According to accounts of the martyrs, before his arrest, Valentine was approached by a Roman judge Asterius, who later became his jailer.  Because Valentine was a man of spiritual and medical learning, Asterius asked that Valentine treat his daughter, Julia, who had been blind from birth.   Valentine was also asked to give Julia lessons on everything from arithmetic to nature.  Eventually, the young girl began to have faith and prayed that she be given sight.

While tortured and in prison awaiting his death sentence, Valentine managed to write a last note to young Julia.  In it, he encouraged her in her faith and signed the note, “from your Valentine.”  His death sentence was carried out the next day, February 14, 269 A.D., near a gate that was later named Porta Valentini (now Porta del Popolo) in his memory.

When Austerius went home, his daughter received the note and was healed of her blindness.

In 496, Pope Gelasius I named February 14 as Saint Valentine’s Day.  And on November 10, 1836, the remains of St. Valentine were given to the Mt. Carmel Church of Whitefriar’s Street by Pope Gregory XVI.  Later, a Shrine was built to house and venerate the remains of St. Valentine.  And according to Mt. Carmel Church of Whitefriar’s Street, “Today, the Shrine is visited throughout the year by couples who come to pray to Valentine and to ask him to watch over them in their lives together.  The feast day of the saint, on February 14, is a very popular one and many couples come to the Eucharistic celebrations that day which also include a Blessing of Rings for those about to be married. On the feast day, the Reliquary is removed from beneath the side-altar and is placed before the high altar in the church and is there venerated at the Masses. At the 11.00am and 3.15pm Masses there are special sermons and also a short ceremony for the Blessing of Rings for those about to be married.”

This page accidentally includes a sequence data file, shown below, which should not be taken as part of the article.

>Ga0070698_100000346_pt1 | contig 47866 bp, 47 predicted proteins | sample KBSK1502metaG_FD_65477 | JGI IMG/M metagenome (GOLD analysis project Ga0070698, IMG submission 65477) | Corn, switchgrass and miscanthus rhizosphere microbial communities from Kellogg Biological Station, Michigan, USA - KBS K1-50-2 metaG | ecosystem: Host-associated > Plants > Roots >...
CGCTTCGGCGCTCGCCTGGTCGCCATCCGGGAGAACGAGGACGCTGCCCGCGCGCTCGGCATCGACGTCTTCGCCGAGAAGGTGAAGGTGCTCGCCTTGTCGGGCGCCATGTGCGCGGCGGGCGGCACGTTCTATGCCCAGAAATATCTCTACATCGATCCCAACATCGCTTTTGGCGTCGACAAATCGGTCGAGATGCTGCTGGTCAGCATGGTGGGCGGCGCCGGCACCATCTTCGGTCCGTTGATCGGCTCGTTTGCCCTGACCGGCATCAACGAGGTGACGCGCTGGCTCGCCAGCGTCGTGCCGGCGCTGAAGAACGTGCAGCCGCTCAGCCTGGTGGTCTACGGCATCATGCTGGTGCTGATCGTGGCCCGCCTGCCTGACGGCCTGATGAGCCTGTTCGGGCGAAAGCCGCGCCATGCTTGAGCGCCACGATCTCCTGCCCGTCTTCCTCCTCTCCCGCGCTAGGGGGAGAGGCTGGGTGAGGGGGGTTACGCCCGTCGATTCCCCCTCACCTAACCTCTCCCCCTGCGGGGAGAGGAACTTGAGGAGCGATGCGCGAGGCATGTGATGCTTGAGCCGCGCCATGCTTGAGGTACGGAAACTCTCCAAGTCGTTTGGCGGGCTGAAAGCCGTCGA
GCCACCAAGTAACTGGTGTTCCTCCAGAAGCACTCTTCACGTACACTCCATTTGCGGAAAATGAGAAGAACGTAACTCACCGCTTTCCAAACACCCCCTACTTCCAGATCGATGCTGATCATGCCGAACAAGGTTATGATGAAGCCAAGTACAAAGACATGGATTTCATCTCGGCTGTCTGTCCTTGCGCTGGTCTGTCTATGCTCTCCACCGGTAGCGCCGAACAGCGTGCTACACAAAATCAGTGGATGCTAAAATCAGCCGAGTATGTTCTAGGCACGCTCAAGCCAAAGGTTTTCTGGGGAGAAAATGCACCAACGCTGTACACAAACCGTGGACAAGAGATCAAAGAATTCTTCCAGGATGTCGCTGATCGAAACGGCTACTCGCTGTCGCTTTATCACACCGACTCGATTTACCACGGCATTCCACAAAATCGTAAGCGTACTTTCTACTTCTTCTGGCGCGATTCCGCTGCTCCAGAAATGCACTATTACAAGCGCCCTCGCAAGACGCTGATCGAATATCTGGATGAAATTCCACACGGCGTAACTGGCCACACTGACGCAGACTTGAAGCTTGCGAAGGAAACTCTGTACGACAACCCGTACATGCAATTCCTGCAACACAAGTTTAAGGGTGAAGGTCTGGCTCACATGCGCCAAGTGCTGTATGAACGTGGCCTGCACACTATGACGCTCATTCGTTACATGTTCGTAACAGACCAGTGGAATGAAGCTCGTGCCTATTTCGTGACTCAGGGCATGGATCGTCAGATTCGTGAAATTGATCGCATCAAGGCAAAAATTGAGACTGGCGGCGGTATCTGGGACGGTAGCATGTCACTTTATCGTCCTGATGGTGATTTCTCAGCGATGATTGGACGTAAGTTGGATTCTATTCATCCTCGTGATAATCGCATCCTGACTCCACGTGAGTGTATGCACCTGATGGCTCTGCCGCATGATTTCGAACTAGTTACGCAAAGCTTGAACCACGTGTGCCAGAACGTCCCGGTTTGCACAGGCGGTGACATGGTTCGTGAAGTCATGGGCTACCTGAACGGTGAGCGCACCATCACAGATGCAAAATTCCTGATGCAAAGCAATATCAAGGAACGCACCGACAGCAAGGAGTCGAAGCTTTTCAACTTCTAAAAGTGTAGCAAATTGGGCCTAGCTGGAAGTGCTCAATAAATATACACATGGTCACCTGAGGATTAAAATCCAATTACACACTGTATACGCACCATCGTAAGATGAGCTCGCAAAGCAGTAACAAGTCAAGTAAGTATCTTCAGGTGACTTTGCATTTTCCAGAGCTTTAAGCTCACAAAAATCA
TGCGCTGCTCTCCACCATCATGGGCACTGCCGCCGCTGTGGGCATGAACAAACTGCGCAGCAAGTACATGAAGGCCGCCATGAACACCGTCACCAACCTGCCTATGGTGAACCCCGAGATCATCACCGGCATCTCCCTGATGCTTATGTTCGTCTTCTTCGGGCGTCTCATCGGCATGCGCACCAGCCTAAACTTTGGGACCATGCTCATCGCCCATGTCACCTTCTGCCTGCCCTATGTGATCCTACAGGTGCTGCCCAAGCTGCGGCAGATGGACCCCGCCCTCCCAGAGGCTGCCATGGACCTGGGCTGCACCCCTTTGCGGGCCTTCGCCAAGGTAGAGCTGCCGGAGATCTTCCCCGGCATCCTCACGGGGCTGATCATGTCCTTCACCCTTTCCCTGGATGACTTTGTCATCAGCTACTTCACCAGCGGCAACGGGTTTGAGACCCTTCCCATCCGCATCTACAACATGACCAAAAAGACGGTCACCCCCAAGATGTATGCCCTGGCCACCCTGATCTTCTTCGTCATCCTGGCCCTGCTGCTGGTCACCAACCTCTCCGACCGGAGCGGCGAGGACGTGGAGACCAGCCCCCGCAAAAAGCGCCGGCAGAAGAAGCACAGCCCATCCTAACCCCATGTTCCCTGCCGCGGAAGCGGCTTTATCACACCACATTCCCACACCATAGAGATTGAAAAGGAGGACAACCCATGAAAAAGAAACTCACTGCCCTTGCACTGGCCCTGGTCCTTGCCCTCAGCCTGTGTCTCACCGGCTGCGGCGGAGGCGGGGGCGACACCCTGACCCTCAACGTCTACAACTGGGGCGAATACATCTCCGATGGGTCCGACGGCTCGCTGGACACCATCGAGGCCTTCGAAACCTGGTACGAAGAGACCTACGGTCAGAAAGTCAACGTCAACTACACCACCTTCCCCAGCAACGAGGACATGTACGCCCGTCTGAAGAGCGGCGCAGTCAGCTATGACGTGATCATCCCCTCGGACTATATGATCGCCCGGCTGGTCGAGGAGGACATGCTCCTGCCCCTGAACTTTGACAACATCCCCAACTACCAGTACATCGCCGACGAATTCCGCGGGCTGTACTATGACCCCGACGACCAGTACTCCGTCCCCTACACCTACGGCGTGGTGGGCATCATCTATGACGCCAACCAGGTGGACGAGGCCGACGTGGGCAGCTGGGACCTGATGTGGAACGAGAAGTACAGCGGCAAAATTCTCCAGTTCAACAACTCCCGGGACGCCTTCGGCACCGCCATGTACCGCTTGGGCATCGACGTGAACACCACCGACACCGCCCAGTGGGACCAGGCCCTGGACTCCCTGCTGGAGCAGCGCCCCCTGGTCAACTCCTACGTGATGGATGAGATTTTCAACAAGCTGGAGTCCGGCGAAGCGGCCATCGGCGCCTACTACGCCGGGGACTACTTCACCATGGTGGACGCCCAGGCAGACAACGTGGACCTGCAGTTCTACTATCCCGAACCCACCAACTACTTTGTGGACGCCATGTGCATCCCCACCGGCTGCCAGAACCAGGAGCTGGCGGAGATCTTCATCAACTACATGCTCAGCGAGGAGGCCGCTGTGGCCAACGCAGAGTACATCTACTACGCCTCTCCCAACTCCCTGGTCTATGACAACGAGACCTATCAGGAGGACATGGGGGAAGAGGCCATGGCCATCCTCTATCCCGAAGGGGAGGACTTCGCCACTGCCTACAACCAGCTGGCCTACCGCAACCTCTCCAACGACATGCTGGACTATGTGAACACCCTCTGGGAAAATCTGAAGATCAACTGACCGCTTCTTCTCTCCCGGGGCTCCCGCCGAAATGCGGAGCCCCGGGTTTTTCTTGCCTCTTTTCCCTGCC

According to Fr. O’Gara, “Valentine has come to be known as the patron saint of lovers. Before you enter into a Christian marriage you want some sense of God in your life — some great need of God in your life.  And we know, particularly in the modern world, many people are meeting God through his Son, Jesus Christ.”

“If Valentine were here today, he would say to married couples that there comes a time where you’re going to have to suffer.  It’s not going to be easy to maintain your commitment and your vows in marriage.  Don’t be surprised if the ‘gushing’ love that you have for someone changes to something less “gushing” but maybe much more mature.  And the question is, is that young person ready for that?”

“So on the day of the marriage they have to take that into context,” Father O’Gara says. “Love — human love and sexuality is wonderful, and blessed by God — but also the shadow of the cross.  That’s what Valentine means to me.”

“Your Valentine” is a great intercessor: for the trials of marriage, for finding love and for healing.  So whether you are married, engaged to be married, or hope one day to be married, may you put aside the frenzy of today’s culture and call upon him this day as you celebrate his Feast.


From bright-pink, heart-shaped candies, to chocolates and red roses, to life-sized teddy bears and pink pajamas… Is that all that Valentine’s Day is really about?